Technique 31. Burned-In EdgesVersion 1

Technique #31. Burned-In EdgesVersion 1

Adding slightly darker edges to the photooften known as burned-in edgescan help focus attention on the center of an image and add drama. In typical Photoshop fashion, there are many different ways to achieve this result. We'll look at three different methods over the next three techniques.

key cocepts

quick mask

blend modes

Here's the photo for this example (and for the next two techniques, so you can compare the results). This first method can be done very quickly, but doesn't offer a lot of flexibility should you want to tweak the results.

Step One.

Add a new layer above the Background layer by clicking on the Create a New Layer icon at the bottom of the Layers palette, and then fill the layer with black. A simple way to do this is to press D to set the Foreground and Background colors to the default, and then press Option-Delete (PC: Alt-Backspace), the shortcut for Fill with Foreground Color.

Step Two.

Using the Rectangular Marquee tool (M), click-and-drag a large selection, leaving a slight border on the photo. From the Select menu, choose Feather and enter a high valueI used 60 in this case.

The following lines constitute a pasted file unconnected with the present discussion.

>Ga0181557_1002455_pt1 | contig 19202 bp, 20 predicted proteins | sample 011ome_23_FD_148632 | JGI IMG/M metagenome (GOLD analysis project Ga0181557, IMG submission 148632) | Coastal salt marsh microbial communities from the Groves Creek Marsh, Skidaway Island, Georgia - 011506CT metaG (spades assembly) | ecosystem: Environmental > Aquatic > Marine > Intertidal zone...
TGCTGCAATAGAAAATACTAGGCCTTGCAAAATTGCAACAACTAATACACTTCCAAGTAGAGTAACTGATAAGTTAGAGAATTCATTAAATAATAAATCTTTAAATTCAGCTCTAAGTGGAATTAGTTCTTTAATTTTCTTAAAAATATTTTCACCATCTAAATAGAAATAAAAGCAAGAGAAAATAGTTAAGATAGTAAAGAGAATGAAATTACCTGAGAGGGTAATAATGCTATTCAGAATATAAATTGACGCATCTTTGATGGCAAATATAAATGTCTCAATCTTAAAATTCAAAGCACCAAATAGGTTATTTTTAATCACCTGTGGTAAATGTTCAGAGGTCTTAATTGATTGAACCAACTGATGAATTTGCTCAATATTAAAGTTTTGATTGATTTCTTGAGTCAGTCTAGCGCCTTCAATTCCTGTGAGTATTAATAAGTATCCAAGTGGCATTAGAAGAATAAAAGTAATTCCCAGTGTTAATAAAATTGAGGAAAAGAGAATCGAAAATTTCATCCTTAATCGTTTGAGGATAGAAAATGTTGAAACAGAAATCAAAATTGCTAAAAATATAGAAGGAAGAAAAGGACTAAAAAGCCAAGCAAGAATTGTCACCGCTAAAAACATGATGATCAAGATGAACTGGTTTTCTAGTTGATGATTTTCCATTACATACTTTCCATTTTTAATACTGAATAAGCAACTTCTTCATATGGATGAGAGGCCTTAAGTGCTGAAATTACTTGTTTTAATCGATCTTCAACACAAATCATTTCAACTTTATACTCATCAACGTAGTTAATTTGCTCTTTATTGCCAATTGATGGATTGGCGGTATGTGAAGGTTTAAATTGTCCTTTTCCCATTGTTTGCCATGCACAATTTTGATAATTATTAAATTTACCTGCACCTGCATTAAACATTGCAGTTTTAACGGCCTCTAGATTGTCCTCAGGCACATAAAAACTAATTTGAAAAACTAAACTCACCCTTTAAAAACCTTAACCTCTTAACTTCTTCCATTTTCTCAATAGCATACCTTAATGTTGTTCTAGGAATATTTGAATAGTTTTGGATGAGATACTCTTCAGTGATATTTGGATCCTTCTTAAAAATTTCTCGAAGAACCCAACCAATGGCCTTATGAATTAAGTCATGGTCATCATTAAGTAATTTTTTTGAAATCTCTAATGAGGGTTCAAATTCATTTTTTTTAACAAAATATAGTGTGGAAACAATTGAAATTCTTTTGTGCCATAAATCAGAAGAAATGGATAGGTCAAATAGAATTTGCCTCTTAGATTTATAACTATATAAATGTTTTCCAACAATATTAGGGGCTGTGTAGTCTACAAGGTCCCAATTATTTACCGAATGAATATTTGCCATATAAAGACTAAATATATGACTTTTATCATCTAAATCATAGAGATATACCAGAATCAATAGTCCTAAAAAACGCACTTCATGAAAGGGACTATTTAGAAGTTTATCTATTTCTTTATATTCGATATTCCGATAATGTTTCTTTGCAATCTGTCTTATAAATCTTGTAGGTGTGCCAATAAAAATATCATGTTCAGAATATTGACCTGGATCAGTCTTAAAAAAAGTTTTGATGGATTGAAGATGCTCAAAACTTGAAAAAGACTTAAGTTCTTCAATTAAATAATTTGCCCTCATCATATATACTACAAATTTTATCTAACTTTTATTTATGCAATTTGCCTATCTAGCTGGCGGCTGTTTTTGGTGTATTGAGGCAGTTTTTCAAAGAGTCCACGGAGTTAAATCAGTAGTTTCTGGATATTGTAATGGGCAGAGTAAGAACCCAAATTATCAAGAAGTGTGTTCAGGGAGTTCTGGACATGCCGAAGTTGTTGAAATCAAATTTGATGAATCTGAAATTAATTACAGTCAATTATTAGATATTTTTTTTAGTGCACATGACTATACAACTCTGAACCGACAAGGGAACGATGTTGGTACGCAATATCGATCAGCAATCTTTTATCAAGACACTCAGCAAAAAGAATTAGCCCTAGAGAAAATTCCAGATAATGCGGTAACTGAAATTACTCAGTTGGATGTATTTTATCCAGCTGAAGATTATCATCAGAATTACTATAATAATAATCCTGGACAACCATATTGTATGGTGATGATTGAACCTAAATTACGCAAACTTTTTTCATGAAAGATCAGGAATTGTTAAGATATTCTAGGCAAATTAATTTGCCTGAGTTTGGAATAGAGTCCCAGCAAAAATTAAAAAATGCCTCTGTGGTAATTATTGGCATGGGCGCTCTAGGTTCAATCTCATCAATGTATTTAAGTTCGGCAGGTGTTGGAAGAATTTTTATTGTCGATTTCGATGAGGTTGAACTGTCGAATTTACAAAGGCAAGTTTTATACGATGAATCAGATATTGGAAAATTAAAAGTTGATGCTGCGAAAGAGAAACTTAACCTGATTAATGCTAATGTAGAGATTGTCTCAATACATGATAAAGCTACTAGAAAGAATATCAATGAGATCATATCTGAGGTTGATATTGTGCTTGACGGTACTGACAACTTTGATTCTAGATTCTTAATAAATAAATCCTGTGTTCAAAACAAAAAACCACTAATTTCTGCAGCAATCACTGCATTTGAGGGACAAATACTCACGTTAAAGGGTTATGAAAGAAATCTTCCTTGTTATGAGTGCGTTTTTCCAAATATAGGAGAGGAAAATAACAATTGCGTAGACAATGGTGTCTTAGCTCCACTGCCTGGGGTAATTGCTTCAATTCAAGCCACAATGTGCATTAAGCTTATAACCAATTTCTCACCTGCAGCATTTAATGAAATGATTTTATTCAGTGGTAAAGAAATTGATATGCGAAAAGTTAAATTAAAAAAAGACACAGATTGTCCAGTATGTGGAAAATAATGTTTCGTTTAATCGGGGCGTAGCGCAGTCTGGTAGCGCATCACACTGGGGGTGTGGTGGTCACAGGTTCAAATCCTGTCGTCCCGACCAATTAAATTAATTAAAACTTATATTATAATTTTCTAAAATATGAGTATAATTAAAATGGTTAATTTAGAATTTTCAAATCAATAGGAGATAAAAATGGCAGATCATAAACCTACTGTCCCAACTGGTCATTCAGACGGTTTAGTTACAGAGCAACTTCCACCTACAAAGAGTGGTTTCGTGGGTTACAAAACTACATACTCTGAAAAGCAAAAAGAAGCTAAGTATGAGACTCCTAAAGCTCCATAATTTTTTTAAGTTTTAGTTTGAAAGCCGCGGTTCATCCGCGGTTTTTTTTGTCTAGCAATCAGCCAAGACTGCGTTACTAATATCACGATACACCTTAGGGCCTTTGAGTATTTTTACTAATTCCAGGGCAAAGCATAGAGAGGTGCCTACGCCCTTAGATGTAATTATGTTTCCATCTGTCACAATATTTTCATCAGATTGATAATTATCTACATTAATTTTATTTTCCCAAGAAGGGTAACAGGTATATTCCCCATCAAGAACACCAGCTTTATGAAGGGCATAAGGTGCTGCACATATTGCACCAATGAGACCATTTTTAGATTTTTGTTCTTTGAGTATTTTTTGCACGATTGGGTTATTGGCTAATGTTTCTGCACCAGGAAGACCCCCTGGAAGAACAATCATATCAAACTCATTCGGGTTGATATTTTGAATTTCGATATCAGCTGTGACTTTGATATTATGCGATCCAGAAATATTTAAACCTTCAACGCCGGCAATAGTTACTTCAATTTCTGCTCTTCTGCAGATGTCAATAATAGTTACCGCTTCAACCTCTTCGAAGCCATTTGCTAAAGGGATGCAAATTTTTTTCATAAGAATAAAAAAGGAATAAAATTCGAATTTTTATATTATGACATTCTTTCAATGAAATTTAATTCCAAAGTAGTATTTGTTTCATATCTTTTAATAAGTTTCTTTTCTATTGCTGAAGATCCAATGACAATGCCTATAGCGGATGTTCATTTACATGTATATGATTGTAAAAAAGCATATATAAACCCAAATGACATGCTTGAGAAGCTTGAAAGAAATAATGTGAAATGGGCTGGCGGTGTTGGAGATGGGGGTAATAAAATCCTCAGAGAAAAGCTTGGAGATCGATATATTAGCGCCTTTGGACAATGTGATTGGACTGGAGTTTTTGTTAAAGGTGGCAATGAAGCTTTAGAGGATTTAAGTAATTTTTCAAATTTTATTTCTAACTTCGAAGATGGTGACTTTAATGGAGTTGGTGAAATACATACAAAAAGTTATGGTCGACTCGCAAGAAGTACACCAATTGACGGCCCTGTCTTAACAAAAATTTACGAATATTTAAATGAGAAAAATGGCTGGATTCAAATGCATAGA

You can take advantage of Quick Mask mode (Q) to help determine how much to feathersee the Key Concepts section for details.

Step Three.

Press Delete (PC: Backspace) and then Command-D (PC: Control-D) to Deselect. Lower the Opacity of the black border layer and experiment with the layer blend modes, such as Multiply. Here I set the Opacity to 35% and used the Multiply blend mode.


Here, instead of adding a layer filled with black, I duplicated the Background layer by pressing Command-J (PC: Control-J), changed the layer blend mode to Multiply, and then selected and deleted the center area of the photo.

Variation 1

Photoshop Finishing Touches
Photoshop Finishing Touches
ISBN: 0321441664
EAN: 2147483647
Year: N/A
Pages: 129
Authors: Dave Cross

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